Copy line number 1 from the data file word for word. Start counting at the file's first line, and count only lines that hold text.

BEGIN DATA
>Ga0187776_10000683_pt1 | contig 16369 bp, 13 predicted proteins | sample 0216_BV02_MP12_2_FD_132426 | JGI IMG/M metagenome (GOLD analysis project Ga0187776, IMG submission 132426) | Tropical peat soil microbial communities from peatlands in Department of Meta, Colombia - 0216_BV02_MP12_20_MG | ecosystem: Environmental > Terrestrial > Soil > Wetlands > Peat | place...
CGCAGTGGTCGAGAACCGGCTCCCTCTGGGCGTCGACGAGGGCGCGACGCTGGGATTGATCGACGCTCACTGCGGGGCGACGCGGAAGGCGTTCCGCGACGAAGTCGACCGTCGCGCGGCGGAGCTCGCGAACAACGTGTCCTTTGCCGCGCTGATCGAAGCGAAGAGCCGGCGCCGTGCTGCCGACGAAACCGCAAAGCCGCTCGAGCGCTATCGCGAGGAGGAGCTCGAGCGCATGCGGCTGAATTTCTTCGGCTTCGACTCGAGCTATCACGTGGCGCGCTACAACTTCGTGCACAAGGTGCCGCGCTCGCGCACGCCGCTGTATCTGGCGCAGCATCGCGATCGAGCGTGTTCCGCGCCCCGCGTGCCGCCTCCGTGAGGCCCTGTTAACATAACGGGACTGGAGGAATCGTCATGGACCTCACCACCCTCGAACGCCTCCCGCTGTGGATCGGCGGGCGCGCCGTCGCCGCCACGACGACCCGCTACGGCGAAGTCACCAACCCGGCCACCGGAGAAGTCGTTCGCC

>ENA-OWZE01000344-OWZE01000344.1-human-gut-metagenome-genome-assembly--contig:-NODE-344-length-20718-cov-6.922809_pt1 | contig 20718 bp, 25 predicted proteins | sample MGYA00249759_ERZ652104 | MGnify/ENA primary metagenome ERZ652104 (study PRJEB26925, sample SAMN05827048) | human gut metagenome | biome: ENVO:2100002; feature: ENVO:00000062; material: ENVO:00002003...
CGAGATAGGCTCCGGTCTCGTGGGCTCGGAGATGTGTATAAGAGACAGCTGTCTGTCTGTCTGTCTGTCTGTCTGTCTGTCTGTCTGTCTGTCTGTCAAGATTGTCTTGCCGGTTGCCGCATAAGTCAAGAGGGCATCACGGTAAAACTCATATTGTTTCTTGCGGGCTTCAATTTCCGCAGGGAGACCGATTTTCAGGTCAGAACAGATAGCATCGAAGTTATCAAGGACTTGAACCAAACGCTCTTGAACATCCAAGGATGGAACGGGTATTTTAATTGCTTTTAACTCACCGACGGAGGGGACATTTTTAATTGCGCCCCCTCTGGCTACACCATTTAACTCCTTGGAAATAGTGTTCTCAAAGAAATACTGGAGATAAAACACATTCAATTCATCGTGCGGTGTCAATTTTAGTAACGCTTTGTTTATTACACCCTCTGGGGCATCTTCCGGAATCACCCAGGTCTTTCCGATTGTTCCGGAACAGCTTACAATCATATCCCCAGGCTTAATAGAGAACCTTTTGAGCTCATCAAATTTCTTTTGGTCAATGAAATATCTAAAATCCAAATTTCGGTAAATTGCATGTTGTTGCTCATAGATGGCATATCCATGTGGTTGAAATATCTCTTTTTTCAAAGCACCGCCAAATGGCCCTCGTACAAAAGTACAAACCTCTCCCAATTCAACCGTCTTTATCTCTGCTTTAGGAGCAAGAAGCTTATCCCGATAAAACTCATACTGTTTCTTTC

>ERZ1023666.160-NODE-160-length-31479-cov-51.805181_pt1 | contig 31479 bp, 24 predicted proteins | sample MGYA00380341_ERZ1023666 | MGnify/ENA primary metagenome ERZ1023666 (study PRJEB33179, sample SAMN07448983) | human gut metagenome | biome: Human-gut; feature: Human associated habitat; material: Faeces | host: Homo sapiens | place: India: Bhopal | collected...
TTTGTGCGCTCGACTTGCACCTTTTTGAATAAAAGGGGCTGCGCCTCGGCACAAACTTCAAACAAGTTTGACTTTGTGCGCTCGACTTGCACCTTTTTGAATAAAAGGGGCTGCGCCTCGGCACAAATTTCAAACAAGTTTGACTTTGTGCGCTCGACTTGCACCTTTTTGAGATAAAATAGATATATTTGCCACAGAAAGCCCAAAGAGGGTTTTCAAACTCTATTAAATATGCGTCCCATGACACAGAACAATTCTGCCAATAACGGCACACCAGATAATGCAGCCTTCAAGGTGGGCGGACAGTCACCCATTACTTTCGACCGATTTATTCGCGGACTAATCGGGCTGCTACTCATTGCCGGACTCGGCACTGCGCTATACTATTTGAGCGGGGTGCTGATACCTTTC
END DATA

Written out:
>Ga0187776_10000683_pt1 | contig 16369 bp, 13 predicted proteins | sample 0216_BV02_MP12_2_FD_132426 | JGI IMG/M metagenome (GOLD analysis project Ga0187776, IMG submission 132426) | Tropical peat soil microbial communities from peatlands in Department of Meta, Colombia - 0216_BV02_MP12_20_MG | ecosystem: Environmental > Terrestrial > Soil > Wetlands > Peat | place...